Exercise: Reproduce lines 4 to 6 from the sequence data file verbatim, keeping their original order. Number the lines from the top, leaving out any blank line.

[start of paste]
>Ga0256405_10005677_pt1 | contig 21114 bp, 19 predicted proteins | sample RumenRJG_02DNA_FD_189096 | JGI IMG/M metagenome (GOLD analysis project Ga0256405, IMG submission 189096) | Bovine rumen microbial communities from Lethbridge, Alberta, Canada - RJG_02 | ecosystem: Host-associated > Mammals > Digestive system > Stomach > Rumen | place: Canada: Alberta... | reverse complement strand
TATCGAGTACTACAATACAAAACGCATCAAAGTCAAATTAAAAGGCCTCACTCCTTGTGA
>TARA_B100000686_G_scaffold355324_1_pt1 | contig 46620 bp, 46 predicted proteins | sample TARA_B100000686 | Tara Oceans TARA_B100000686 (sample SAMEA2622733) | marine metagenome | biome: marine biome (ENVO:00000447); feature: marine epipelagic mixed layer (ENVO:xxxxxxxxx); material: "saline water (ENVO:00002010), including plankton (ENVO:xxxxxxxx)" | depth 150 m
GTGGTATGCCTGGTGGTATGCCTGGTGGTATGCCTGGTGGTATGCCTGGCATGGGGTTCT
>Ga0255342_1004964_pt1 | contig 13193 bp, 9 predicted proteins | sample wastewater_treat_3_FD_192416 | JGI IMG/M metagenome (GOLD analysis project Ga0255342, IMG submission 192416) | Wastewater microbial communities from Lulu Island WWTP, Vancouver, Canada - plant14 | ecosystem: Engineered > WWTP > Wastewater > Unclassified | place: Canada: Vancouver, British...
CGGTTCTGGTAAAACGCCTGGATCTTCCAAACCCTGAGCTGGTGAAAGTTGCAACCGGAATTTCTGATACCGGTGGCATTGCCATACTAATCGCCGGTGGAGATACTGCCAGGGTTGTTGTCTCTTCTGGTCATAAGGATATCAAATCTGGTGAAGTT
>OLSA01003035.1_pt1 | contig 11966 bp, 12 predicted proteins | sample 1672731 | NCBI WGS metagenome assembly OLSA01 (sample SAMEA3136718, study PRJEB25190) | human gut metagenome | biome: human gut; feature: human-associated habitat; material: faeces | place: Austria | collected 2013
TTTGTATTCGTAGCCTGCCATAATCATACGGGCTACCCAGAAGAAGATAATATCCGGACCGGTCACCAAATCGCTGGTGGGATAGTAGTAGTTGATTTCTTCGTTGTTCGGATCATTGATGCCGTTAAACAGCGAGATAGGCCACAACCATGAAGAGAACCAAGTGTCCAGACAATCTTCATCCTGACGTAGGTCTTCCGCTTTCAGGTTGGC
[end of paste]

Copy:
GTGGTATGCCTGGTGGTATGCCTGGTGGTATGCCTGGTGGTATGCCTGGCATGGGGTTCT
>Ga0255342_1004964_pt1 | contig 13193 bp, 9 predicted proteins | sample wastewater_treat_3_FD_192416 | JGI IMG/M metagenome (GOLD analysis project Ga0255342, IMG submission 192416) | Wastewater microbial communities from Lulu Island WWTP, Vancouver, Canada - plant14 | ecosystem: Engineered > WWTP > Wastewater > Unclassified | place: Canada: Vancouver, British...
CGGTTCTGGTAAAACGCCTGGATCTTCCAAACCCTGAGCTGGTGAAAGTTGCAACCGGAATTTCTGATACCGGTGGCATTGCCATACTAATCGCCGGTGGAGATACTGCCAGGGTTGTTGTCTCTTCTGGTCATAAGGATATCAAATCTGGTGAAGTT